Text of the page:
The economy should continue to grow as inflation subsides, but stock- and bond-market investors can expect greater headwinds…and high interest rates on loans will create plenty of angst for consumers and ­borrowers. Bottom Line Personal asked our top experts for the best financial moves to make in 2024…

Improve Stock Returns

The Federal Reserve last raised its benchmark short-term interest rate in July 2023 and seems in no hurry to make more hikes. Stocks can do well as long as the economy avoids a recession. Strategies…

Focus on areas of the market that are big winners when the economy reaches “peak” interest rates. I studied data for the six periods over the past 50 years when the Fed stopped tightening and kept rates steady for three months or more. Investors became very positive in those peak-and-plateau periods, and that led certain asset classes to outperform by a wide margin. They include…

Small-cap stocks, which averaged a 27.6% annualized return during those periods. To get diversified exposure: iShares Core S&P Small-Cap ETF (IJR). Recent share price: $108.26.*

Growth stocks of all sizes, which had an average annualized return of 26.3% during peak-and-plateau periods. To get diversified exposure: iShares Russell 3000 ETF (IWV). Recent share price: $273.74.

Derek Horstmeyer, PhD, is professor of finance at George Mason University’s Business School, Fairfax, Virginia. ­

Invest in property-and-casualty insurers that benefit from ­catastrophes. Through the first nine months of 2023, the US suffered 23 disasters, ranging from the Maui wildfires to Hurricane Idalia, that caused at least $1 billion in losses. That might seem like a negative for insurers, but the industry is well-capitalized and can handle the storm of claims. In fact, these events allow insurers to charge higher premiums and restrict coverage, which enhances profitability. Commercial insurers have seen the biggest boost, but auto insurers also benefit, dealing with surging auto loss claims as more drivers return to the roads. Look for firms with the strongest balance sheets and the ability to self-fund growth. Two undervalued insurers helped by catastrophes…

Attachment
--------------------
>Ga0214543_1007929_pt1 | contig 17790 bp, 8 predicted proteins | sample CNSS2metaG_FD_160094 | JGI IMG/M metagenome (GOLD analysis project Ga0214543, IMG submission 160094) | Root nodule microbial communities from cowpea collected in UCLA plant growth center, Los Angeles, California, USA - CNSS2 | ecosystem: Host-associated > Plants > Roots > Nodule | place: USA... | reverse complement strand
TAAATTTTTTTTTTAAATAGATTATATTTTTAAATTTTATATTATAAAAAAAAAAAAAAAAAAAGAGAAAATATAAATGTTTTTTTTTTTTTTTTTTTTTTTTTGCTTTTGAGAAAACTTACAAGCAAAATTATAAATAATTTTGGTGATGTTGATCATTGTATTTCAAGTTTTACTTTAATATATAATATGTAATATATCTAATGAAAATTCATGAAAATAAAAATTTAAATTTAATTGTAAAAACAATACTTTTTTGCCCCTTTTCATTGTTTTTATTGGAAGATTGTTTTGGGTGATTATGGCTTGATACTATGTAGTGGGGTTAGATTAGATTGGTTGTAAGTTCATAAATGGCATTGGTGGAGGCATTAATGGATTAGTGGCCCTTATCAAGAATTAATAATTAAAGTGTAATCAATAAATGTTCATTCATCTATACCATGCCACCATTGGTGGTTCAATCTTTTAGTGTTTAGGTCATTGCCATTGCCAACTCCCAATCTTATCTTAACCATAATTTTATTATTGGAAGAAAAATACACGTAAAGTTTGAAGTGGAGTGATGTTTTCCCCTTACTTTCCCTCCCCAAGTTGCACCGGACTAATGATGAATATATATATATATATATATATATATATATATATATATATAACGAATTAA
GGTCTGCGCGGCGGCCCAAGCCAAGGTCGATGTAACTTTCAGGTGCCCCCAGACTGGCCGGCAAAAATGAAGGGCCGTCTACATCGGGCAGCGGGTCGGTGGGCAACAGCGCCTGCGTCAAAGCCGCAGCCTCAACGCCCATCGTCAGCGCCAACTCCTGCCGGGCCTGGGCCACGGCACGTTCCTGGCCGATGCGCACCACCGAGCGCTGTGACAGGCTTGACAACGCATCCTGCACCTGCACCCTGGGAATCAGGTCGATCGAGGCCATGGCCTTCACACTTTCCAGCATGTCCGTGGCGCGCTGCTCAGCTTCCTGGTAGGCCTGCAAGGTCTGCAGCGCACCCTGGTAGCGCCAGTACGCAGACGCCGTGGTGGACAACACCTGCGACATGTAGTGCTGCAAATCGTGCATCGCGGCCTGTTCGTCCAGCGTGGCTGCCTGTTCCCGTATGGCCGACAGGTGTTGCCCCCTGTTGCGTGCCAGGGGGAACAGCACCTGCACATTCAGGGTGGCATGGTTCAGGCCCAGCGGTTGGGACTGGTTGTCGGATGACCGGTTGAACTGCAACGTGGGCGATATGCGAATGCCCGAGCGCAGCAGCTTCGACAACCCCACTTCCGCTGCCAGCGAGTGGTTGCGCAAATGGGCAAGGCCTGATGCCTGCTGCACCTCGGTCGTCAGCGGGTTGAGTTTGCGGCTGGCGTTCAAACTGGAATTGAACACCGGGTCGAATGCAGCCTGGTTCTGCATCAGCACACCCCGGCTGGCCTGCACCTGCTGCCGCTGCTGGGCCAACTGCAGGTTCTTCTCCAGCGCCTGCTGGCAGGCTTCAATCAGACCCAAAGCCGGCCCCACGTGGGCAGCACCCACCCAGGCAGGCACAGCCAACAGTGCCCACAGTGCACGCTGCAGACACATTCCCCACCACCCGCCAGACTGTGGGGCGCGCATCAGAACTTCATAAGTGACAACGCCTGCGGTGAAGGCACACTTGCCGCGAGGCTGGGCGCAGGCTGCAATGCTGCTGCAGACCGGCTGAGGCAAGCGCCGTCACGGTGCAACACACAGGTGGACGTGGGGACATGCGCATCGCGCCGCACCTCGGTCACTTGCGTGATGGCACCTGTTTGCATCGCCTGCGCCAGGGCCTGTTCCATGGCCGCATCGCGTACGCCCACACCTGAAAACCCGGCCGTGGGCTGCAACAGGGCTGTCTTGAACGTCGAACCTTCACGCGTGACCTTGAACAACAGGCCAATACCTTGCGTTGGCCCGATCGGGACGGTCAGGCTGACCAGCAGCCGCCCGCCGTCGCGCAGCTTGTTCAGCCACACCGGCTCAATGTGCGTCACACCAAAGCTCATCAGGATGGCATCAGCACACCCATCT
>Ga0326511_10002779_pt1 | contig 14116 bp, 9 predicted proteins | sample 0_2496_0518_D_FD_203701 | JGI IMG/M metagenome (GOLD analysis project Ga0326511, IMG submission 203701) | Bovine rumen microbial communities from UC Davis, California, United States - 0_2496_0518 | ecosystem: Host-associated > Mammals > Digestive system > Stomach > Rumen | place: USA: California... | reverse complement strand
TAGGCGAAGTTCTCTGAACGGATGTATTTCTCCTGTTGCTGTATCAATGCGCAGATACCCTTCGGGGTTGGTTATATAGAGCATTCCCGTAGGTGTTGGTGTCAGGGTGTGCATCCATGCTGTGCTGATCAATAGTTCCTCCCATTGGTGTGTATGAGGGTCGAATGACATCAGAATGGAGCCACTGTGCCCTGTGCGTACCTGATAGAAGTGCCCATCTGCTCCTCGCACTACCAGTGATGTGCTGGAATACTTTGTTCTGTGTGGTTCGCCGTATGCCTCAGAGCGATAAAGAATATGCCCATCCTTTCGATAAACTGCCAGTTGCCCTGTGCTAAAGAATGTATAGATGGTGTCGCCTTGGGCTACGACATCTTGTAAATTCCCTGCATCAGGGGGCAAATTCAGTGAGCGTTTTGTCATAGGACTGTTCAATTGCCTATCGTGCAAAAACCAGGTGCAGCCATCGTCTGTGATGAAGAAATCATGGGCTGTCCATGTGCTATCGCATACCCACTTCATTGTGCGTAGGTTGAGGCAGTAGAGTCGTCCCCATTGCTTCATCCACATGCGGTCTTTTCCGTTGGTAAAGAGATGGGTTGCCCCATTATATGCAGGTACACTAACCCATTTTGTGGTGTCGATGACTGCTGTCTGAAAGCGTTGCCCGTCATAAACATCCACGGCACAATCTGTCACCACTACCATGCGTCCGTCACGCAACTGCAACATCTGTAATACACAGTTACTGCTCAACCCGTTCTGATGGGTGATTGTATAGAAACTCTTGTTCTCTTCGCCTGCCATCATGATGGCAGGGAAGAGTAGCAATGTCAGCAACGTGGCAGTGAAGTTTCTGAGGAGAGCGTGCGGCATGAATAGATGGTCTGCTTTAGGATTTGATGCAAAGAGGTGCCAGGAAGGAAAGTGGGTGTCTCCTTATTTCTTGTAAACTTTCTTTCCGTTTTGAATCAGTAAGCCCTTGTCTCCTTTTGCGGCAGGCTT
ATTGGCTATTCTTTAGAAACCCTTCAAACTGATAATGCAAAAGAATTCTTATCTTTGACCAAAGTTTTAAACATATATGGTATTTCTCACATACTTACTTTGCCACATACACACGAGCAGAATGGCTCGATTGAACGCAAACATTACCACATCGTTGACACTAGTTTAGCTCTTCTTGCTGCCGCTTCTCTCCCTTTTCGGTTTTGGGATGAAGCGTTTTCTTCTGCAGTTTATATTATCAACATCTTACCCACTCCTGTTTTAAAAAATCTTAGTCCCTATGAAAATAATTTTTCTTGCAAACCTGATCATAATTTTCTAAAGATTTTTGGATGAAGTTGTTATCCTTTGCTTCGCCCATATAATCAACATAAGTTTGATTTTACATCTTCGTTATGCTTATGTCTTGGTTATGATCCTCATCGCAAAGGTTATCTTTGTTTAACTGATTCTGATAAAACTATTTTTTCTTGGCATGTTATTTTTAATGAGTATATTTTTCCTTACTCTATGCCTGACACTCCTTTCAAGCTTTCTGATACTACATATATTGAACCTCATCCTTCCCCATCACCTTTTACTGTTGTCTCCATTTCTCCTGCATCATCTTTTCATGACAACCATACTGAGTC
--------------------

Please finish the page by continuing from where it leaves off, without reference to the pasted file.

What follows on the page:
W.R. Berkley (WRB) is a specialty insurer that focuses on niche markets ranging from racehorses to cannabis cultivators. The eclectic nature of the policies means that the company generates some of the industry’s best underwriting profit margins. Recent share price: $70.72.

The Travelers Companies (TRV), founded in 1864, is the only property-and-casualty insurer in the Dow Jones Industrial Average. It offers a diversified mix of coverage for midsized businesses and auto owners. US motor vehicle insurance premiums rose 19% in 2023, one of the largest annual increases in nearly half a century. Recent share price: $190.49.

Brett Horn, CFA, is a senior equity analyst specializing in the insurance industry for Morningstar Inc., ­Chicago, which tracks 621,370 investment offerings.

Boost Yields

Many investors are sitting on the sidelines in cash and cash alternatives earning payouts in the 5% range. But you can find stable fixed-income investments with better yields. Strategies…

Look for utilities that pay high dividends. Many large regulated ­companies that offer electricity and natural gas are yielding more than 5%. That dividend payout should continue to rise because the potential for earnings growth is strong. The US electricity infrastructure will grow as the industry transitions from carbon fuels to cleaner alternatives and reinforces the grid against disruptions. As utilities’ assets grow, their profits increase because states allow them to charge enough to earn a percentage of net assets. Also, utility share prices are cheap so there is opportunity for capital appreciation. Stocks worth considering…

For conservative investors: Dominion Energy (D) has made enormous progress selling off assets, paying down debts and simplifying business. About 90% of its earnings come from state-regulated utilities segments. It plans to invest more than $70 billion in decarbonization by 2035, the largest amount of any regulated US utility. Recent yield: 5.67%. Recent share price: $47.